Second, offer an alternative. This is a big one. Maybe publicizing the situation for Linda isn’t how you want to support her right now, but I’m sure there are other ways of supporting her that feel better to you. Is Linda still in the other country? If so, you could offer to collect her mail for her, water her plants, return library books, help take care of any pets she left behind, etc. If she’s back in the states or returning soon without her fiancé, you could offer to pick her up or drop her off at the airport. And, as you mentioned, you could offer to help raise funds for legal fees, and simply be a listener and shoulder to cry on. If she’s back in the states, you could take her to the movies to help get her mind off things for a couple hours, and you could bring her food on occasion since she likely doesn’t have the energy and stamina to cook for herself right now. These are all loving and helpful alternative ways of showing support that don’t compromise your integrity or Linda’s overall well-being.

Finally, despite your long and close relationship with Linda, you can’t let her guilt or bully you into doing anything you don’t want to do. Even if it means pissing her off or potentially even hurting the friendship, you have to stick to your guns here. Ultimately, you want what’s best for Linda and you’re prepared to make some effort to support her; you just don’t want to do something that will potentially make the situation even worse for her. Explain that to her and, if she doesn’t get it, don’t let that affect your actions. You’re clearly a good and caring friend and Linda is lucky to have you in her corner… even if she isn’t able to articulate that during this stressful time.


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If you have a relationship/dating question I can help answer, you can send me your letters at wendy@dearwendy.com.


  1. Avatar photo Skyblossom says:

    Thanks Wendy for sharing the how to say no link. I grew up in a house where we, the kids, weren’t allowed to say no. It took me a long time to learn how to stand up for myself and how to say no.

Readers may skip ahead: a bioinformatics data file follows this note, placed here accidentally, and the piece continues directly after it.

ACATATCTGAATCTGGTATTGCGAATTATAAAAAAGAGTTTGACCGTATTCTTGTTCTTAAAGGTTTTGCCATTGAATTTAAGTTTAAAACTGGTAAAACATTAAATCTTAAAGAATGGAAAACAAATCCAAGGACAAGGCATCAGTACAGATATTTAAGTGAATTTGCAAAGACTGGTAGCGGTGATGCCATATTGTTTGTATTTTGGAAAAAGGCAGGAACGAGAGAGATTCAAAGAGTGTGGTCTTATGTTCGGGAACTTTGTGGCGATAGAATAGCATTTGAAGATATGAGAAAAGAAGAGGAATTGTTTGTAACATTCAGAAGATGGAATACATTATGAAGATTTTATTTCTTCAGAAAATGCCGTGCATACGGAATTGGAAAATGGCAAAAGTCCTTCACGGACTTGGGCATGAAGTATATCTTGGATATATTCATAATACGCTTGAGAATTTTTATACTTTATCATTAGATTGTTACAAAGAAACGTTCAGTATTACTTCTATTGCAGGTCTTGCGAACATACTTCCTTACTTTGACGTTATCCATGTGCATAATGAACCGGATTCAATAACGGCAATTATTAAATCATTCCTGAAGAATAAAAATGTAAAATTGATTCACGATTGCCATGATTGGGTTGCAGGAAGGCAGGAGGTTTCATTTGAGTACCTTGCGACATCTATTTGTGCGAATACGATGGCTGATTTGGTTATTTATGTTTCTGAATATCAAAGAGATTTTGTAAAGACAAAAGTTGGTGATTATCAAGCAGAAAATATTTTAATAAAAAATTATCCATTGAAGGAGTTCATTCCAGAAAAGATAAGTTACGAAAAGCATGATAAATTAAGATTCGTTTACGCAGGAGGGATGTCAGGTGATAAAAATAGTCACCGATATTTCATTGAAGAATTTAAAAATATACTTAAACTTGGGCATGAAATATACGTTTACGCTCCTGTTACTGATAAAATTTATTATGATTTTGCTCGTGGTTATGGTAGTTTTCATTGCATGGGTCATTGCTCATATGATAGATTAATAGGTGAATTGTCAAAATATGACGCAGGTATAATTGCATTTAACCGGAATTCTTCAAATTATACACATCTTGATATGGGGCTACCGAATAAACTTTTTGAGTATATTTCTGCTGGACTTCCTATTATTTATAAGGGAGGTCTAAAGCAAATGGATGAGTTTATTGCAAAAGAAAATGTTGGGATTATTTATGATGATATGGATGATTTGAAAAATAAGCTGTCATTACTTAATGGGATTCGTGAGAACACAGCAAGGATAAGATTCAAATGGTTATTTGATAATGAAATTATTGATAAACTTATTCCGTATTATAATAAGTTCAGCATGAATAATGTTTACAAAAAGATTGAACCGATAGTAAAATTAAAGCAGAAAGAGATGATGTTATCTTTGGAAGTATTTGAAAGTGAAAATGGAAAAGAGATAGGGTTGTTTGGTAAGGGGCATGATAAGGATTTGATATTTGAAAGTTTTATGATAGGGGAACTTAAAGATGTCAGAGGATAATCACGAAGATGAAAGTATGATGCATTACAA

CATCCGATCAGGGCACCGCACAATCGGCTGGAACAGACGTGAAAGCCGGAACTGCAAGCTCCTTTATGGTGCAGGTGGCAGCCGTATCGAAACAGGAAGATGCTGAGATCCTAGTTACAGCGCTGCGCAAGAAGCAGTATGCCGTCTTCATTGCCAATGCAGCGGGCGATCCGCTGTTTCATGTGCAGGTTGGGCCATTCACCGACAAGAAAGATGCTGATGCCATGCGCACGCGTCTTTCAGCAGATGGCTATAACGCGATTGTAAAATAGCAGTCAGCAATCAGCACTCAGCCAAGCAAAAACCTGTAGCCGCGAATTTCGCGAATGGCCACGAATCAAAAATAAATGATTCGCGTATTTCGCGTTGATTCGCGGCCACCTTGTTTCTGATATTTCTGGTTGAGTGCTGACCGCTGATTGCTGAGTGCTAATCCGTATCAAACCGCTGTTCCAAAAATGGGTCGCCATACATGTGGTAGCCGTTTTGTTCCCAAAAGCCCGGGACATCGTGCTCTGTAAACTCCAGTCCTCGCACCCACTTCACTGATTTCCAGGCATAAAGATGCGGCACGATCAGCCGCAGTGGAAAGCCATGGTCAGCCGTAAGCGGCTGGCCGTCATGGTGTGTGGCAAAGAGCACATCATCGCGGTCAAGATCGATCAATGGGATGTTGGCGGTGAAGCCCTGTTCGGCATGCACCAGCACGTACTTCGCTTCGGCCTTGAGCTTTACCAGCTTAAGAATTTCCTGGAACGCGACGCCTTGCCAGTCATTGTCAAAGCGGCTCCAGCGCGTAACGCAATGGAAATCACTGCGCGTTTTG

1. I am dying to learn how you did this Skyblossom.. I feel it would do wonders for me!

  2. I think the LAST thing the situation needs is a for it to be thrown all over the internet. It is not good for anyone involved. I think most importantly, the angle I would take is to help her find a good therapist the friend AND when possible, for the girl, who must also be in a terrible place right now. I also think that it is true that since this is a legal issue, others should not get involved unless it is through legal aid.

    1. Totally agree. This does NOT belong on social media, and you should not feel obligated to help “get the word out” about this very personal family situation. And yeah, what if there is any truth to it? As much as Linda is a dear friend, you don’t know that her representation of this is reality. I think your support of her and your willingness to donate to legal funds is more than enough.

  3. anonymousse says:

    I would do what Wendy has suggested, support your friend in routine day to day stuff and stay far away from this. You have no idea what happened, or how this will turn out. Prepare for the worst. It is (statistically speaking) probably more likely that some semblance of the truth is being told. You never know.

    Hopefully this all gets worked out and it’s untrue, but even so, this is the beginning of something that could have repercussions in Linda’s life for a long time. Help her with what you can, but don’t put yourself out there in a legal battle involving sexual incest allegations that you know nothing about. If she brings up social media, show her some examples of how this could blow up in her face if you must.

  4. bittergaymark says:

    I would sit tight. In fact — yeah, I would totally sit this one out for a while.
    Look, there either are damning photos — or there are not. If the alleged photos exist… Yikes. Just yikes. If they are indeed fictitious, then I don’t see how the mother’s claims will be seen in the eyes of any court as having any merit or justification once she fails to produce them as evidence.
    PS — Having the rough age of the child would have been helpful, too.

    1. Avatar photo mrmidtwenties says:

      I’m 100% with BGM on this one. I would stay far far away from this. You honestly don’t know if anything has happened, and you don’t want your name attached to this in anyway possible. Once those types of allegations are thrown out, especially on social media, it is difficult to distance yourself from, whether they are true or false.

    2. Sunshine Brite says:

      Agreed. Not many are going to help raise legal fees via the internet. Approach family, friends, a bank for a personal loan if that’s the reason for her social media stuff. It sounds more like a potential smear campaign. I highly doubt your friend’s lawyer would be pleased with her plan.

    3. Avatar photo Raccoon eyes says:

      Im with BGM as well.